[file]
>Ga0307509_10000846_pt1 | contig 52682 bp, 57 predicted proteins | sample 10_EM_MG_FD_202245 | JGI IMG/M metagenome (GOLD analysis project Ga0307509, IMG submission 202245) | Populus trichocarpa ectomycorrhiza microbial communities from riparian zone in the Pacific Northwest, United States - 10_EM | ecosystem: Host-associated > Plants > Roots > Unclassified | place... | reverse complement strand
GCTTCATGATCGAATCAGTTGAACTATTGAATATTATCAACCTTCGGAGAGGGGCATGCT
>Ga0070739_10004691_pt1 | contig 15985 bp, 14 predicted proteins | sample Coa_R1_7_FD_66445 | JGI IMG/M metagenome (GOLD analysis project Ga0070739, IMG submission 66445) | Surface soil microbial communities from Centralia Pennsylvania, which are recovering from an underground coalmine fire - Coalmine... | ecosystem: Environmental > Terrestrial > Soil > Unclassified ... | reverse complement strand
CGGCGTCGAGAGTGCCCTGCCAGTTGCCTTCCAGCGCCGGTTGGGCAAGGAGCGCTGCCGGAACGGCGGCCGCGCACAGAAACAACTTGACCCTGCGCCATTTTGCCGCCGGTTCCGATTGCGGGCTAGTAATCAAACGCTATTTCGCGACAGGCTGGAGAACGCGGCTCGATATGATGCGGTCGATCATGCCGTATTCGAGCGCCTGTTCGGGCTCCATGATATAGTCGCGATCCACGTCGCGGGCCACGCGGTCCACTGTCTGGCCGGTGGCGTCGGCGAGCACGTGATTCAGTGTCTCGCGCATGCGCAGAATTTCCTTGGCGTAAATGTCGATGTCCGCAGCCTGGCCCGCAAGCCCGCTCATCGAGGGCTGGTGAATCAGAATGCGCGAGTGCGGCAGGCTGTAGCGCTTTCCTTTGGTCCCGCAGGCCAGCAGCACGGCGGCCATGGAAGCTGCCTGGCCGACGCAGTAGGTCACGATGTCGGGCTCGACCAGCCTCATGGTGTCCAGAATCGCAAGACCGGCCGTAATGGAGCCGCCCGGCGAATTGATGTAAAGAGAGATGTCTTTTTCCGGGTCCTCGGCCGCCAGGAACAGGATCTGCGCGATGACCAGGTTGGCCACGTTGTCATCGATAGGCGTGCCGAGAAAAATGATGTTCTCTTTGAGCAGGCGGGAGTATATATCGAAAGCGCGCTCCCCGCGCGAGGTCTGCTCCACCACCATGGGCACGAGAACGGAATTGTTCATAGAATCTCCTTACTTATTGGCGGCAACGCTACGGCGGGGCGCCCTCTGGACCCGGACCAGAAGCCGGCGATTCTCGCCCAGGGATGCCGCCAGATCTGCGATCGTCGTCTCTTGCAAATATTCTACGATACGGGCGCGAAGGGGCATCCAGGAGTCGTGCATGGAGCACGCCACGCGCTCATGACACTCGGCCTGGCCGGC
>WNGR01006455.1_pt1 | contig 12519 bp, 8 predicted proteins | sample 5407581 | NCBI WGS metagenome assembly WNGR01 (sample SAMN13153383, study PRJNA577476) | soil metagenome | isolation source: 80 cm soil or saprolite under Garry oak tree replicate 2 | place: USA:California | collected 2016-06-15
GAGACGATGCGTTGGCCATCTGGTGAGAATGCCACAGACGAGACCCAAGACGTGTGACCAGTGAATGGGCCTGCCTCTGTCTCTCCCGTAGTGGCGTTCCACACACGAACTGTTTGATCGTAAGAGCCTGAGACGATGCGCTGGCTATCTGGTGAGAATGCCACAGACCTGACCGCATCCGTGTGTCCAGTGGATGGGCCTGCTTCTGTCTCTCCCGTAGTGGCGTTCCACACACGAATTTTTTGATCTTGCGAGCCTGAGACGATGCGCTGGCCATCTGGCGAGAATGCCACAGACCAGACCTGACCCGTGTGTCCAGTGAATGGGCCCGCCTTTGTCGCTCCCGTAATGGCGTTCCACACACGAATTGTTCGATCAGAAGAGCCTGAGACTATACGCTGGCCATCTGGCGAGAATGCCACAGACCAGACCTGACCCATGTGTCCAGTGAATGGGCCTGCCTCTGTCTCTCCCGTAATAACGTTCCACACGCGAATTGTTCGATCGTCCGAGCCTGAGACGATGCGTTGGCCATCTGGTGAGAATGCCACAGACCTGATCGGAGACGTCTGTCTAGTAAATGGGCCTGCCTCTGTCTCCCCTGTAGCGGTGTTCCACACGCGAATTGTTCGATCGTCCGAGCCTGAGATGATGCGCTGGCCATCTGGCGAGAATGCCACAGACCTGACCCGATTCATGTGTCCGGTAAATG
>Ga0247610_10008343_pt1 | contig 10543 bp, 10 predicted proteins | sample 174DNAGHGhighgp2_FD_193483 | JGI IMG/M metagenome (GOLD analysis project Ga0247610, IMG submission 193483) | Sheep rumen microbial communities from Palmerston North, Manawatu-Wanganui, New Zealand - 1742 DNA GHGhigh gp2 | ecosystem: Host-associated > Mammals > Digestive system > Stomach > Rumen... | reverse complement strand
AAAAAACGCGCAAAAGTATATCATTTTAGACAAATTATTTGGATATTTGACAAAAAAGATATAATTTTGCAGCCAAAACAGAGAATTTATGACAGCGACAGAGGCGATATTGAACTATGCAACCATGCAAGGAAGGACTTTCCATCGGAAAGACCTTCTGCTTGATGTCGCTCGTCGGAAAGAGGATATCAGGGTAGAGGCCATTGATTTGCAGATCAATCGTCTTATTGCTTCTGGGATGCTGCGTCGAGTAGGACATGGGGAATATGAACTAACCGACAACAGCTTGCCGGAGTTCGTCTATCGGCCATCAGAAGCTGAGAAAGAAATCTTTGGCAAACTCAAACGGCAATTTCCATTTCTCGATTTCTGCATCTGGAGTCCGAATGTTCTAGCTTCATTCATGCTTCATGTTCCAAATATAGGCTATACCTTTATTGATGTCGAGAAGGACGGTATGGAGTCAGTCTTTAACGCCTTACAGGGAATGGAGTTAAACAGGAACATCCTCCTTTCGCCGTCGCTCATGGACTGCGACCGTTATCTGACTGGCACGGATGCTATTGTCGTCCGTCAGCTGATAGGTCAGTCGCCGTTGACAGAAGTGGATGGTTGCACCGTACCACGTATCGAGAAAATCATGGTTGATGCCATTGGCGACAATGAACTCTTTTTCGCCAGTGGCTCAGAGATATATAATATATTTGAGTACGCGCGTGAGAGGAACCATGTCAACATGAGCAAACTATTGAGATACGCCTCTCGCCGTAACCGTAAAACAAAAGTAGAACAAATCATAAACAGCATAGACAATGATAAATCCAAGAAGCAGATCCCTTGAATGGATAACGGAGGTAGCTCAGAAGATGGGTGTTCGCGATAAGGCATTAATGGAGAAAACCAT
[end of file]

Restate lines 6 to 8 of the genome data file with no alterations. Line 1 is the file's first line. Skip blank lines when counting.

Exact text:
GAGACGATGCGTTGGCCATCTGGTGAGAATGCCACAGACGAGACCCAAGACGTGTGACCAGTGAATGGGCCTGCCTCTGTCTCTCCCGTAGTGGCGTTCCACACACGAACTGTTTGATCGTAAGAGCCTGAGACGATGCGCTGGCTATCTGGTGAGAATGCCACAGACCTGACCGCATCCGTGTGTCCAGTGGATGGGCCTGCTTCTGTCTCTCCCGTAGTGGCGTTCCACACACGAATTTTTTGATCTTGCGAGCCTGAGACGATGCGCTGGCCATCTGGCGAGAATGCCACAGACCAGACCTGACCCGTGTGTCCAGTGAATGGGCCCGCCTTTGTCGCTCCCGTAATGGCGTTCCACACACGAATTGTTCGATCAGAAGAGCCTGAGACTATACGCTGGCCATCTGGCGAGAATGCCACAGACCAGACCTGACCCATGTGTCCAGTGAATGGGCCTGCCTCTGTCTCTCCCGTAATAACGTTCCACACGCGAATTGTTCGATCGTCCGAGCCTGAGACGATGCGTTGGCCATCTGGTGAGAATGCCACAGACCTGATCGGAGACGTCTGTCTAGTAAATGGGCCTGCCTCTGTCTCCCCTGTAGCGGTGTTCCACACGCGAATTGTTCGATCGTCCGAGCCTGAGATGATGCGCTGGCCATCTGGCGAGAATGCCACAGACCTGACCCGATTCATGTGTCCGGTAAATG
>Ga0247610_10008343_pt1 | contig 10543 bp, 10 predicted proteins | sample 174DNAGHGhighgp2_FD_193483 | JGI IMG/M metagenome (GOLD analysis project Ga0247610, IMG submission 193483) | Sheep rumen microbial communities from Palmerston North, Manawatu-Wanganui, New Zealand - 1742 DNA GHGhigh gp2 | ecosystem: Host-associated > Mammals > Digestive system > Stomach > Rumen... | reverse complement strand
AAAAAACGCGCAAAAGTATATCATTTTAGACAAATTATTTGGATATTTGACAAAAAAGATATAATTTTGCAGCCAAAACAGAGAATTTATGACAGCGACAGAGGCGATATTGAACTATGCAACCATGCAAGGAAGGACTTTCCATCGGAAAGACCTTCTGCTTGATGTCGCTCGTCGGAAAGAGGATATCAGGGTAGAGGCCATTGATTTGCAGATCAATCGTCTTATTGCTTCTGGGATGCTGCGTCGAGTAGGACATGGGGAATATGAACTAACCGACAACAGCTTGCCGGAGTTCGTCTATCGGCCATCAGAAGCTGAGAAAGAAATCTTTGGCAAACTCAAACGGCAATTTCCATTTCTCGATTTCTGCATCTGGAGTCCGAATGTTCTAGCTTCATTCATGCTTCATGTTCCAAATATAGGCTATACCTTTATTGATGTCGAGAAGGACGGTATGGAGTCAGTCTTTAACGCCTTACAGGGAATGGAGTTAAACAGGAACATCCTCCTTTCGCCGTCGCTCATGGACTGCGACCGTTATCTGACTGGCACGGATGCTATTGTCGTCCGTCAGCTGATAGGTCAGTCGCCGTTGACAGAAGTGGATGGTTGCACCGTACCACGTATCGAGAAAATCATGGTTGATGCCATTGGCGACAATGAACTCTTTTTCGCCAGTGGCTCAGAGATATATAATATATTTGAGTACGCGCGTGAGAGGAACCATGTCAACATGAGCAAACTATTGAGATACGCCTCTCGCCGTAACCGTAAAACAAAAGTAGAACAAATCATAAACAGCATAGACAATGATAAATCCAAGAAGCAGATCCCTTGAATGGATAACGGAGGTAGCTCAGAAGATGGGTGTTCGCGATAAGGCATTAATGGAGAAAACCAT